Little Traditions, by contrast, are more focused on religious charisma. This might be expressed through relics, devotion at shrines, and more idiosyncratic forms of worship – by which I mean expressions of religion unique to the village or area. So in places like Palestine, some Muslims and Christians revere the saint Mar Jiryis, a dragon-slaying hero who transcends religious boundaries. In India, you can find Hindus visiting the graves of celebrated Muslims, in search of the divine blessings associated with them. Some Christians in Haiti still incorporate Voudouism into their worship, despite protestations from church officials. We don’t see much of this in Rogue One, but we do see hints. Jedha is a reverential shrine and sacred landscape of the type one expects to find prominent in Little Traditons. Jyn Erso’s clutching of her pendant and the blind-Force-guy’s chant is similar – a pure expression of faith unadulterated by the need to refer to official doctrine. Their belief in the Force and relationship to it is not dictated by a Jedi Council or ancient scripture.

Real World Too

Now maybe you’re reading this and thinking of lots of exceptions to this Great Tradition-Little Tradition distinction, and you’d be right to name them. It’s a very partial, and at times inaccurate, division. But it can help us add colour and shade to how we view real-world religions, recognising that no religion is a monolith. All religions are locked in a battle over the periphery and the centre, over orthodoxy and heresy, and some of the aspects of religions we take for granted (scripturalism, for example) are irrelevant to others. Understanding this helps us towards religious literacy, whether or not we agree. And in the case of Rogue One, the Little Tradition of Jediism has added colour and life to the Star Wars universe.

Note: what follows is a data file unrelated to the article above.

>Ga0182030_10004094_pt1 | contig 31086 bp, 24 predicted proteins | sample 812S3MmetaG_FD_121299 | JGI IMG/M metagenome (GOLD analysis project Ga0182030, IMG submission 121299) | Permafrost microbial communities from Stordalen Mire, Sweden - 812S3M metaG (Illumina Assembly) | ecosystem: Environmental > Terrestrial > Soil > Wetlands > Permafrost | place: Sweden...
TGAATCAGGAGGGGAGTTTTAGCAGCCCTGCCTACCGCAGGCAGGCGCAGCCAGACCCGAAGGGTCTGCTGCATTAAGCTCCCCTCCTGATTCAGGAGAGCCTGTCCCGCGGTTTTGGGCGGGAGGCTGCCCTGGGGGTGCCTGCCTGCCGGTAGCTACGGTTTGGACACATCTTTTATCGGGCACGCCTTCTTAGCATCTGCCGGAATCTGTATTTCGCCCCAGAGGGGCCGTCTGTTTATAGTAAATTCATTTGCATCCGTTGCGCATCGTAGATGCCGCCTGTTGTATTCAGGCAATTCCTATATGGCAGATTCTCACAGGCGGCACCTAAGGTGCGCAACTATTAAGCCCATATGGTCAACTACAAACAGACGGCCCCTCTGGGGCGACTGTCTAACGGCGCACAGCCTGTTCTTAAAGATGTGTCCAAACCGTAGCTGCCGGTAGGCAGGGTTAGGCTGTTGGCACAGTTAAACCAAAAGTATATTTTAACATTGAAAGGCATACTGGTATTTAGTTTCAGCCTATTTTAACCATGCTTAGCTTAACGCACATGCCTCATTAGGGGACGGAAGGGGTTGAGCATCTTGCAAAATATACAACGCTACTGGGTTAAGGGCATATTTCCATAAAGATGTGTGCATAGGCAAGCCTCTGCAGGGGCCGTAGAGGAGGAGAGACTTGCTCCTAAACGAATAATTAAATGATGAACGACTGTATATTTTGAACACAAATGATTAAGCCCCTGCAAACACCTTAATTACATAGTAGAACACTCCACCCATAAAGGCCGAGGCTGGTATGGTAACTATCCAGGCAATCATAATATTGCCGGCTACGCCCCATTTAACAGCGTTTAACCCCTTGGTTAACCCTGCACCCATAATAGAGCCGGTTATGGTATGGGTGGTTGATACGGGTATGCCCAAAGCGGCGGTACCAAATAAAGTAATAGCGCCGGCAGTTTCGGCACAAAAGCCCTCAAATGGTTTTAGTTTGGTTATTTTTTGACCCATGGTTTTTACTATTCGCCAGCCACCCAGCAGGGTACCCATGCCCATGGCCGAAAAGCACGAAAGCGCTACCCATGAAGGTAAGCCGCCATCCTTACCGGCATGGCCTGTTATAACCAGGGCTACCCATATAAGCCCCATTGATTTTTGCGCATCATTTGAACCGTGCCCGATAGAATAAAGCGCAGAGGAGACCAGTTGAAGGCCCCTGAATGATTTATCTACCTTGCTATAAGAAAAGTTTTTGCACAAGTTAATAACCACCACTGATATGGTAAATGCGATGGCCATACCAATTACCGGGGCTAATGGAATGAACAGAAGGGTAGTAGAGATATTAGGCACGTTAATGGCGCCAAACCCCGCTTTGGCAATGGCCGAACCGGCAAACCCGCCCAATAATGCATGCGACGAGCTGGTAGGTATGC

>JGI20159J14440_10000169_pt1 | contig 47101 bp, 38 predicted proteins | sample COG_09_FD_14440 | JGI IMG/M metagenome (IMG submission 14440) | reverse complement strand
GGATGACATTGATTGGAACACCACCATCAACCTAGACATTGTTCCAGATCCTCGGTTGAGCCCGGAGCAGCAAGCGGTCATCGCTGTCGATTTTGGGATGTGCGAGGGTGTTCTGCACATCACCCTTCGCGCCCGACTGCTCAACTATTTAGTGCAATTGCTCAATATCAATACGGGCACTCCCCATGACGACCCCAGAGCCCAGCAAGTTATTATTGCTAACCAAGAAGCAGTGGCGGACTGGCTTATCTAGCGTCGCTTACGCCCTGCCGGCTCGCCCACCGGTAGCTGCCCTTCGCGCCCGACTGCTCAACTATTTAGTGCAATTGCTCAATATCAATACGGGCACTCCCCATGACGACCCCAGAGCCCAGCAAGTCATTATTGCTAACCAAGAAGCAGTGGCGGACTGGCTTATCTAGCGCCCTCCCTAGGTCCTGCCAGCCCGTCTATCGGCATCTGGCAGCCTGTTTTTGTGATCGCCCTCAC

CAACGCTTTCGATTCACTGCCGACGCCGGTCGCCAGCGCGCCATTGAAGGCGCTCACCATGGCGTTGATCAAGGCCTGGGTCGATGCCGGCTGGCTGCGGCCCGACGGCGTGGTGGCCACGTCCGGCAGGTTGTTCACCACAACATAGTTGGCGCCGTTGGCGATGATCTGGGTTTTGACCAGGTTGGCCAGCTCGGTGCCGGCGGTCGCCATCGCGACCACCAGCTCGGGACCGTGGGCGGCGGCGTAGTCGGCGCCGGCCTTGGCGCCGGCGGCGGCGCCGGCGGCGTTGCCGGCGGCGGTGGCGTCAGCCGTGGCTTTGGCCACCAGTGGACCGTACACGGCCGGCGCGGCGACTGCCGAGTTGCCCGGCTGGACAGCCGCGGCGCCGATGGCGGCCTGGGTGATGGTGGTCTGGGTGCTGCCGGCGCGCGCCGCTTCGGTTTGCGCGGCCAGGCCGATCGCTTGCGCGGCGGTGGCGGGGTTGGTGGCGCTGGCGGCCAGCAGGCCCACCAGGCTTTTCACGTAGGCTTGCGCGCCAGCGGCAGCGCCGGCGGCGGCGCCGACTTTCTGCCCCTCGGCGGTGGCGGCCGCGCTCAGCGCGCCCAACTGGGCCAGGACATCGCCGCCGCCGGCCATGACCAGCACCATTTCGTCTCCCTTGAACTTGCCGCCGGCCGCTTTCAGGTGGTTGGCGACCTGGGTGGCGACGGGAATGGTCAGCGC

About Abdul-Azim Ahmed

Dr Abdul-Azim Ahmed is Editor of On Religion magazine. He holds a doctorate in religious studies and an MA in Islam in Contemporary Britain.